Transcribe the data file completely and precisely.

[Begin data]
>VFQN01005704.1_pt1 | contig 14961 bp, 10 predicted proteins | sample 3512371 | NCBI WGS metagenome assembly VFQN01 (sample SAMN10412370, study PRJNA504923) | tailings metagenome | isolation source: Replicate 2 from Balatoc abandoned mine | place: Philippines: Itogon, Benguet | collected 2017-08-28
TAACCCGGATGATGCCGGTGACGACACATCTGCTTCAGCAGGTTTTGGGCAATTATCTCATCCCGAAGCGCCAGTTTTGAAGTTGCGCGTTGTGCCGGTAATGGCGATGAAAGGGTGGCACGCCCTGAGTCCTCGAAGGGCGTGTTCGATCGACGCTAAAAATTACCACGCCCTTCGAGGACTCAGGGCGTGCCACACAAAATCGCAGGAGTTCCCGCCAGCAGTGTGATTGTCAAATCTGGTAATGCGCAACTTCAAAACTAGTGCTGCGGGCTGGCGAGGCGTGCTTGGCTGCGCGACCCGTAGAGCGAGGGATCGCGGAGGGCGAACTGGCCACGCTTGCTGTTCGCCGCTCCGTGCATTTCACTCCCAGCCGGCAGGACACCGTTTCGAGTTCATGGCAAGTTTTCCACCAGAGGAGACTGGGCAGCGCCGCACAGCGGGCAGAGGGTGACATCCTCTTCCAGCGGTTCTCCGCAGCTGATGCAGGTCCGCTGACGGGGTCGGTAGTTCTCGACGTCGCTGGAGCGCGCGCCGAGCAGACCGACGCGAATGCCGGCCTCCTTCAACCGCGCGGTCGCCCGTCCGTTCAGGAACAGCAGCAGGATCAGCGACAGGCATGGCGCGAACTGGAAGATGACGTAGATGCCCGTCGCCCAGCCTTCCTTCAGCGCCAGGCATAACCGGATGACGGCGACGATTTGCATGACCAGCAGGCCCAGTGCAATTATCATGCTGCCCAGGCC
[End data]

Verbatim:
>VFQN01005704.1_pt1 | contig 14961 bp, 10 predicted proteins | sample 3512371 | NCBI WGS metagenome assembly VFQN01 (sample SAMN10412370, study PRJNA504923) | tailings metagenome | isolation source: Replicate 2 from Balatoc abandoned mine | place: Philippines: Itogon, Benguet | collected 2017-08-28
TAACCCGGATGATGCCGGTGACGACACATCTGCTTCAGCAGGTTTTGGGCAATTATCTCATCCCGAAGCGCCAGTTTTGAAGTTGCGCGTTGTGCCGGTAATGGCGATGAAAGGGTGGCACGCCCTGAGTCCTCGAAGGGCGTGTTCGATCGACGCTAAAAATTACCACGCCCTTCGAGGACTCAGGGCGTGCCACACAAAATCGCAGGAGTTCCCGCCAGCAGTGTGATTGTCAAATCTGGTAATGCGCAACTTCAAAACTAGTGCTGCGGGCTGGCGAGGCGTGCTTGGCTGCGCGACCCGTAGAGCGAGGGATCGCGGAGGGCGAACTGGCCACGCTTGCTGTTCGCCGCTCCGTGCATTTCACTCCCAGCCGGCAGGACACCGTTTCGAGTTCATGGCAAGTTTTCCACCAGAGGAGACTGGGCAGCGCCGCACAGCGGGCAGAGGGTGACATCCTCTTCCAGCGGTTCTCCGCAGCTGATGCAGGTCCGCTGACGGGGTCGGTAGTTCTCGACGTCGCTGGAGCGCGCGCCGAGCAGACCGACGCGAATGCCGGCCTCCTTCAACCGCGCGGTCGCCCGTCCGTTCAGGAACAGCAGCAGGATCAGCGACAGGCATGGCGCGAACTGGAAGATGACGTAGATGCCCGTCGCCCAGCCTTCCTTCAGCGCCAGGCATAACCGGATGACGGCGACGATTTGCATGACCAGCAGGCCCAGTGCAATTATCATGCTGCCCAGGCC